Now, as you, my fourth child, join the Israeli army, I watch through competing historical lenses as an oleh dad. It’s easiest, and emotionally safest, to see this all in Jewish historical time, marveling at our ability to defend ourselves, and your opportunity to contribute to Israel, the greatest Jewish adventure in millennia.
Zooming in, it’s hardest to compare your timeline and my timeline, contrasting my perennial studenthood’s freedom, comforts and indulgences with your challenging, if hopefully fulfilling, road ahead. My head lists all the ways soldiering builds character, but my heart hurts that we still need soldiers at all — let alone how desperately we need smart, effective, idealistic soldiers like you. And I, probably more than you, keenly feel your sacrifice in temporarily suspending your autonomy to protect us all.
Ultimately, sidelining history, autobiography and ideology, I try looking at you from your perspective.
You have an advantage. Because enlistment feels so natural to you, you’re far more prepared for whatever will come than any of us middle-aged immigrants could be. With your great attitude, and your network of friends and siblings who have seen it all before, I am confident you will thrive.
So rather than regretting what could have been if you were going to college now, I am excited for all you can learn and grow and benefit from serving your people.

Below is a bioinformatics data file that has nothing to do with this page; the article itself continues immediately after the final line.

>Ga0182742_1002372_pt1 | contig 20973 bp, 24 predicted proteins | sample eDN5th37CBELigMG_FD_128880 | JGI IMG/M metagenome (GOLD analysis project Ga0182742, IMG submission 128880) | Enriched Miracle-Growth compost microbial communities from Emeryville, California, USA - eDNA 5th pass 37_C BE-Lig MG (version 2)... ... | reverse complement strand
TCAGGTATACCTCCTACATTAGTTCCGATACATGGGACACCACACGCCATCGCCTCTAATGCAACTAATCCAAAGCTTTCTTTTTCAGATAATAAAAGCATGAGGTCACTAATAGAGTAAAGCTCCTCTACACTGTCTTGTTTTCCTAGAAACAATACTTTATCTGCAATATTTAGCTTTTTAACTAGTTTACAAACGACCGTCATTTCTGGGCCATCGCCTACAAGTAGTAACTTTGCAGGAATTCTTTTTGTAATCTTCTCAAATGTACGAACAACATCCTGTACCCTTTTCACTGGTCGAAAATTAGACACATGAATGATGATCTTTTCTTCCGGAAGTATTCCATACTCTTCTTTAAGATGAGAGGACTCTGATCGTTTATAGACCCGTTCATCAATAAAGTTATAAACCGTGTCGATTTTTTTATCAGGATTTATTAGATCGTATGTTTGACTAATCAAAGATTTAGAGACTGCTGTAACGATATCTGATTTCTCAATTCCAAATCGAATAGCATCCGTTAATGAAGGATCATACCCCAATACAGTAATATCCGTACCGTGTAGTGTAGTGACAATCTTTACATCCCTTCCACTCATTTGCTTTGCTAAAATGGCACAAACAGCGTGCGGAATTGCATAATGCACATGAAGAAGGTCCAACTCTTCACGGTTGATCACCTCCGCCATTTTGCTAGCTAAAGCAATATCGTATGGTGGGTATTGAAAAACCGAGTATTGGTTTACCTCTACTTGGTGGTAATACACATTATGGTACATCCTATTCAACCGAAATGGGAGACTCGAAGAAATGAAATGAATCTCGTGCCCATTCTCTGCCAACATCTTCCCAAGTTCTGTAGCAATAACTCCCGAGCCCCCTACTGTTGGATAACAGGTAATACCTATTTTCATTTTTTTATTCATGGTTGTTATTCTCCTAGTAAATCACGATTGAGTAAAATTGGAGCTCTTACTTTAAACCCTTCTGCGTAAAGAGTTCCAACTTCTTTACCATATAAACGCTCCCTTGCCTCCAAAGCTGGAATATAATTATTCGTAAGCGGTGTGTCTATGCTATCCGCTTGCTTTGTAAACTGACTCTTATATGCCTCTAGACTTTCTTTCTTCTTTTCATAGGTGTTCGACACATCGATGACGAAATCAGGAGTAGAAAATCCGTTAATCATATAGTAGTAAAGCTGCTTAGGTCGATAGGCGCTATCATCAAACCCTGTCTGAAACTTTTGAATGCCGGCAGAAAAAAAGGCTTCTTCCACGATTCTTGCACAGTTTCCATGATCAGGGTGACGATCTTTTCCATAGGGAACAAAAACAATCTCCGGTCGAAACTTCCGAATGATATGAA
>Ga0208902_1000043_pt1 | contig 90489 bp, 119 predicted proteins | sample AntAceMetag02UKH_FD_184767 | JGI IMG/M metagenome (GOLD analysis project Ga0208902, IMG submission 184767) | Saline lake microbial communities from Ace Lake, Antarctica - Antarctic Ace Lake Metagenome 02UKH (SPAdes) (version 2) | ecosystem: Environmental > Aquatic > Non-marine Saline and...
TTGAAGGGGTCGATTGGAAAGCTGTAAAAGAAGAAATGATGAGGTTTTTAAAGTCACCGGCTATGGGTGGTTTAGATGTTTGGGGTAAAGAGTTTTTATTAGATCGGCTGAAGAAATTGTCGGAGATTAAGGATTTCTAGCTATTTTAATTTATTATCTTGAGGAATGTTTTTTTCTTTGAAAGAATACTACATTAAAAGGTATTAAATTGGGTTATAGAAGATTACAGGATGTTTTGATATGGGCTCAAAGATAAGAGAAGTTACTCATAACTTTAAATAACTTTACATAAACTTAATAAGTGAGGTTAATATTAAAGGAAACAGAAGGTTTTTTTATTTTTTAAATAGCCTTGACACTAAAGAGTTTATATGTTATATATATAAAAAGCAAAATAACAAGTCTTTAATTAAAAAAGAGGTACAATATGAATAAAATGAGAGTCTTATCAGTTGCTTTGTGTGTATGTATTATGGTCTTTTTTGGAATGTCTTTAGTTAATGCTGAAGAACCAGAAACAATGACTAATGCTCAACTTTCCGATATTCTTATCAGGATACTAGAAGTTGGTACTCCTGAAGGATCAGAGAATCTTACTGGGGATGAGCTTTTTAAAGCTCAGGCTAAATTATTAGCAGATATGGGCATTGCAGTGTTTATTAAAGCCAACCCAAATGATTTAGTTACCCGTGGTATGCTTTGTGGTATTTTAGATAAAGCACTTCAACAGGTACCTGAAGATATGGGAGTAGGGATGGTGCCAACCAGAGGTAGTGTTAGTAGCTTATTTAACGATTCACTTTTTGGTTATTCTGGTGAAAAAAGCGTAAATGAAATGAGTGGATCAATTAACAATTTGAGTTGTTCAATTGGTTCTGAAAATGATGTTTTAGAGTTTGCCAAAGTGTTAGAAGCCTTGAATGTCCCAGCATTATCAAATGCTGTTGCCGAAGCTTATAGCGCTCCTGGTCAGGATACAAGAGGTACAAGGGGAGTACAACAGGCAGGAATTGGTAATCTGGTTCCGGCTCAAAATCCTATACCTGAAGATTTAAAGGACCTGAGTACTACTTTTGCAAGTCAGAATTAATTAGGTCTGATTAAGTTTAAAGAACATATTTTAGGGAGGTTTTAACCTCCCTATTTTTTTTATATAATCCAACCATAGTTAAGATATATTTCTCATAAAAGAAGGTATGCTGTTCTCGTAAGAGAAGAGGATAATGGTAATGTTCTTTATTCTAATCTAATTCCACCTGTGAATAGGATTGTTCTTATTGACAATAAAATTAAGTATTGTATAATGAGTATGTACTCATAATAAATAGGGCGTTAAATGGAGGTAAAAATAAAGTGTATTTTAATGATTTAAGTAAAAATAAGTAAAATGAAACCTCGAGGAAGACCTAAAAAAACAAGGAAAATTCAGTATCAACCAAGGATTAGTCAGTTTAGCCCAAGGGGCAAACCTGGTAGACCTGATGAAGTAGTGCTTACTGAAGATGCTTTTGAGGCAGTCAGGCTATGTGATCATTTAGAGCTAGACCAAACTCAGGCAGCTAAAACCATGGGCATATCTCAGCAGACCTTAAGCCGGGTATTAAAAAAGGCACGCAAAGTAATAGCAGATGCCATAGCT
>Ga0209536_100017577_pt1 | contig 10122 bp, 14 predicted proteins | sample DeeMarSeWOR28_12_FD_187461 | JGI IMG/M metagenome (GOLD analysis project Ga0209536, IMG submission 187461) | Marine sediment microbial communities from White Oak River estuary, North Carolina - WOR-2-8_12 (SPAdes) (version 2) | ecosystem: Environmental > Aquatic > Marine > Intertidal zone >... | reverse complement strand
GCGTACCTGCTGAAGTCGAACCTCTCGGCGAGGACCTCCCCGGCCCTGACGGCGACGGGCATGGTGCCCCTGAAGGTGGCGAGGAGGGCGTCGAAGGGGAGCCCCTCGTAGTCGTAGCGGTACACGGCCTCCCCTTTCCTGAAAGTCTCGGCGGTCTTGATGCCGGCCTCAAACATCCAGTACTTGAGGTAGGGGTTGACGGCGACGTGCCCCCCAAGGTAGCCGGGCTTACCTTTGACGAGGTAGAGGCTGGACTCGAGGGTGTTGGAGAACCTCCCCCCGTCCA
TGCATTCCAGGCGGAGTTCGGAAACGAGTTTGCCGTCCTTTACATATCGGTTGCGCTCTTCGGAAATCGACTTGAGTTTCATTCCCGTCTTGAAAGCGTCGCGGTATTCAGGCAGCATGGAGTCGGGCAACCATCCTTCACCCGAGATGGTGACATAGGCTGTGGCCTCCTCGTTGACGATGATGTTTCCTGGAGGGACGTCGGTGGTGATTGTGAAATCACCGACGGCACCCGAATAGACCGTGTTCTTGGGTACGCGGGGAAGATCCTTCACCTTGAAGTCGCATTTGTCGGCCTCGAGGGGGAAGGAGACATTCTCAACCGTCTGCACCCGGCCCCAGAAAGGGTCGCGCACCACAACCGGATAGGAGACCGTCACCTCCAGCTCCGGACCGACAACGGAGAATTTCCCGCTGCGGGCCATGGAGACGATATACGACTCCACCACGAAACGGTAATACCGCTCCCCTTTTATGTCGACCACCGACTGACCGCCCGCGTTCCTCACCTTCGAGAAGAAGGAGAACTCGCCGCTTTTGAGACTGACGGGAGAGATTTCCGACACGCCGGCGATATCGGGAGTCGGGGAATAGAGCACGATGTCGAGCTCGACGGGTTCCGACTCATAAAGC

And unlike most friends abroad, I don’t ask “how long will you serve?” as if it’s a prison sentence; I join other Israelis in asking “where will you serve” — because it’s a privilege and an opportunity.
On Shabbat, when your siblings toasted you, they vowed: “We’ve got your back.” They wisely advised: “Remember the little things — be kind, help your comrades, the day-to-day is key.” Finally, they emphasized how important your service is, how the State of Israel needs you.
I was moved by their pitch-perfect balance between the personal and communal, the particular and the universal, the ephemeral and the eternal, the meaningful.
Before that, you celebrated your last week of civilian freedom by walking with two friends mi’yam l’yam, 80 kilometers from the Mediterranean Sea to the Sea of Galilee. As you went off, carrying a backpack the size of New Jersey on your back, with your usual smile on your lips, I harbored a dad’s fears about three young women wandering Israel’s backwoods. But I also had a parent’s pride in your self-confidence, skill, resilience and range — knowing you’d be as comfortable sleeping under the stars as you would be in a five-star hotel (or cushy university dorm).
And that’s what I’m feeling this week as you begin basic training: Whatever worries I have fade away as I trust the person you are — and consider your sacred mission ahead. We are so lucky to have heroes like you looking out for slackers like me.
The writer is a distinguished scholar of North American history at McGill University and the author of nine books on American history and three on Zionism. His book Never Alone: Prison, Politics and My People, coauthored with Natan Sharansky, was published by Public Affairs of Hachette. This essay was first published on the Jerusalem Post.